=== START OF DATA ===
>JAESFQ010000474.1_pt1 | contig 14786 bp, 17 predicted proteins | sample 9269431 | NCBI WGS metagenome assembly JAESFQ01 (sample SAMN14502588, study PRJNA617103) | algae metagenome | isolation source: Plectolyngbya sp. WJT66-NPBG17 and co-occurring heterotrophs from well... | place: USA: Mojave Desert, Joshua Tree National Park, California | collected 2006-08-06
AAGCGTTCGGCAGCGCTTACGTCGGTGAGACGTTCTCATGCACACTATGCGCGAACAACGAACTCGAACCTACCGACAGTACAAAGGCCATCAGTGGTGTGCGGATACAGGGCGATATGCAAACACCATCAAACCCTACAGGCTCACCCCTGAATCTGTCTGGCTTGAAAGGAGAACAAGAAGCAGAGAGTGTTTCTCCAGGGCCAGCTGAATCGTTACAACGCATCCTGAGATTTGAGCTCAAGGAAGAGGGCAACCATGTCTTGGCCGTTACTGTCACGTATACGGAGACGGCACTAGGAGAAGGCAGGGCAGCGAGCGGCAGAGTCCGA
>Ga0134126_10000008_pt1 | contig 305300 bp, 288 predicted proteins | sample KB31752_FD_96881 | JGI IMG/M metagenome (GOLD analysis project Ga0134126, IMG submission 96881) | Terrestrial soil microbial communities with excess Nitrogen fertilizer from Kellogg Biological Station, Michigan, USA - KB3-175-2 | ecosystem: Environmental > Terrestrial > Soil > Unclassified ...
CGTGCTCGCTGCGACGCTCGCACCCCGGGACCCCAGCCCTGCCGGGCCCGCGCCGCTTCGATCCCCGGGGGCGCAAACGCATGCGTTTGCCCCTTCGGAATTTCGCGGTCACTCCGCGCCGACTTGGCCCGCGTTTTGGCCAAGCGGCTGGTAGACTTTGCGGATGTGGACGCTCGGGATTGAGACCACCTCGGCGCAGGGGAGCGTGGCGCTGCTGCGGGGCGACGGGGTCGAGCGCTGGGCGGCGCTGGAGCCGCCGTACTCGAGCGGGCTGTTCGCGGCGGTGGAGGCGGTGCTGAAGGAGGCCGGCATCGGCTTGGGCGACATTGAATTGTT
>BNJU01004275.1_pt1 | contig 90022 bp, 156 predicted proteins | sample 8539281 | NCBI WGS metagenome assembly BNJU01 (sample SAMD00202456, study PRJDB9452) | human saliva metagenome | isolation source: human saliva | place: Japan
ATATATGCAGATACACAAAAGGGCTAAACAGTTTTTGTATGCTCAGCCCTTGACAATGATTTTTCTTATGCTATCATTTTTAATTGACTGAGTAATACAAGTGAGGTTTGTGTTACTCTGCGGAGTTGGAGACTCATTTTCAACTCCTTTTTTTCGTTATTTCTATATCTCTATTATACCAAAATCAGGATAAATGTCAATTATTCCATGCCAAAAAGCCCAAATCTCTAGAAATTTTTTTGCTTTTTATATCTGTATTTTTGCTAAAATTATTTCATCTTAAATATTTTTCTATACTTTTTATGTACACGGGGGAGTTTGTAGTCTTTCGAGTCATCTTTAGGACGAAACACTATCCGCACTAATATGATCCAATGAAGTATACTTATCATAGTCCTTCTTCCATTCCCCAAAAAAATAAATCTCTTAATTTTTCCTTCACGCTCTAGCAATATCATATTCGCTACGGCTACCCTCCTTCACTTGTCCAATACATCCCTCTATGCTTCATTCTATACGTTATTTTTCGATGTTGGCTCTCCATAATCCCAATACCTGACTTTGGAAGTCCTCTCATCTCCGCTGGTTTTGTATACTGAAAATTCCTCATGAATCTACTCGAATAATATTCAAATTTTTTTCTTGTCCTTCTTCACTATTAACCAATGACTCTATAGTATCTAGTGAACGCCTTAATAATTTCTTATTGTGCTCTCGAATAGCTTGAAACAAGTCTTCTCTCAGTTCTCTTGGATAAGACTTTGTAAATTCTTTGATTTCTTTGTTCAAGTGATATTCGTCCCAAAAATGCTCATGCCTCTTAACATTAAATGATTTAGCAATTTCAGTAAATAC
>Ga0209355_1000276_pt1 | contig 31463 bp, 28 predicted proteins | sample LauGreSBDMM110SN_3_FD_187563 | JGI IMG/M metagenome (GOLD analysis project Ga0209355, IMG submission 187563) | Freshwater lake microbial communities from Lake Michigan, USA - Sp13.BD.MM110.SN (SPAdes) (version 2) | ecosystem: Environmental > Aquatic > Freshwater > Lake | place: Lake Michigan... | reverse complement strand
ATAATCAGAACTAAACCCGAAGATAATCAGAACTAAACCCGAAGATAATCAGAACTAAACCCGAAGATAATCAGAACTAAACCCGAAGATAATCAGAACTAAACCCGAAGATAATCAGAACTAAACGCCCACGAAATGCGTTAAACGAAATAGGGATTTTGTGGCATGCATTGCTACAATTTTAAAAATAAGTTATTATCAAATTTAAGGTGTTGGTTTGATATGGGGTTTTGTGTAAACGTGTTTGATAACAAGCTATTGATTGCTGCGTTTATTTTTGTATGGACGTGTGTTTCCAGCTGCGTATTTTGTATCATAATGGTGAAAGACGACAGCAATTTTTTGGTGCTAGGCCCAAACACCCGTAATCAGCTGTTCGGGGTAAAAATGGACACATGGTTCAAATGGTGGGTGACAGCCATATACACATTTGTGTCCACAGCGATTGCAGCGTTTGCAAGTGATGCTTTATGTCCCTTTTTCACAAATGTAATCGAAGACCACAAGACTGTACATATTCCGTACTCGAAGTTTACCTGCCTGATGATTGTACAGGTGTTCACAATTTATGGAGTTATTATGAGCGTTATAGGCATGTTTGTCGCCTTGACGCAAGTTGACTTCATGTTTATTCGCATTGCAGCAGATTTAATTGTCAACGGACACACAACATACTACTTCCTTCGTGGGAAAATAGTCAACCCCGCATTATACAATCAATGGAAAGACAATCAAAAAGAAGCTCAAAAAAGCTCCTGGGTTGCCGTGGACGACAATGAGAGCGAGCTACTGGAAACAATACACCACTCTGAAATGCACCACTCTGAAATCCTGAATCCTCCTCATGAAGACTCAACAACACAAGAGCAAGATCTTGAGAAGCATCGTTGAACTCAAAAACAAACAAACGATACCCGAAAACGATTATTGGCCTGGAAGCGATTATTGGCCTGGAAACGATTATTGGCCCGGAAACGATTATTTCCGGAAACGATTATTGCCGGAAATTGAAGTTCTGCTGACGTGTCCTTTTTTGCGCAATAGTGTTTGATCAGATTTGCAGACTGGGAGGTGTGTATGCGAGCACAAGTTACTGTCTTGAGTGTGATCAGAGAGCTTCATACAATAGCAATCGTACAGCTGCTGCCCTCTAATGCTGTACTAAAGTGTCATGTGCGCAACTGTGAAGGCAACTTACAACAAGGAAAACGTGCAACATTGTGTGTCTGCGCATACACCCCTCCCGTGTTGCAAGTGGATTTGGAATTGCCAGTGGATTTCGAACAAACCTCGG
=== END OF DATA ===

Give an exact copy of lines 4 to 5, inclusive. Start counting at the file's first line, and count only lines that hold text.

CGTGCTCGCTGCGACGCTCGCACCCCGGGACCCCAGCCCTGCCGGGCCCGCGCCGCTTCGATCCCCGGGGGCGCAAACGCATGCGTTTGCCCCTTCGGAATTTCGCGGTCACTCCGCGCCGACTTGGCCCGCGTTTTGGCCAAGCGGCTGGTAGACTTTGCGGATGTGGACGCTCGGGATTGAGACCACCTCGGCGCAGGGGAGCGTGGCGCTGCTGCGGGGCGACGGGGTCGAGCGCTGGGCGGCGCTGGAGCCGCCGTACTCGAGCGGGCTGTTCGCGGCGGTGGAGGCGGTGCTGAAGGAGGCCGGCATCGGCTTGGGCGACATTGAATTGTT
>BNJU01004275.1_pt1 | contig 90022 bp, 156 predicted proteins | sample 8539281 | NCBI WGS metagenome assembly BNJU01 (sample SAMD00202456, study PRJDB9452) | human saliva metagenome | isolation source: human saliva | place: Japan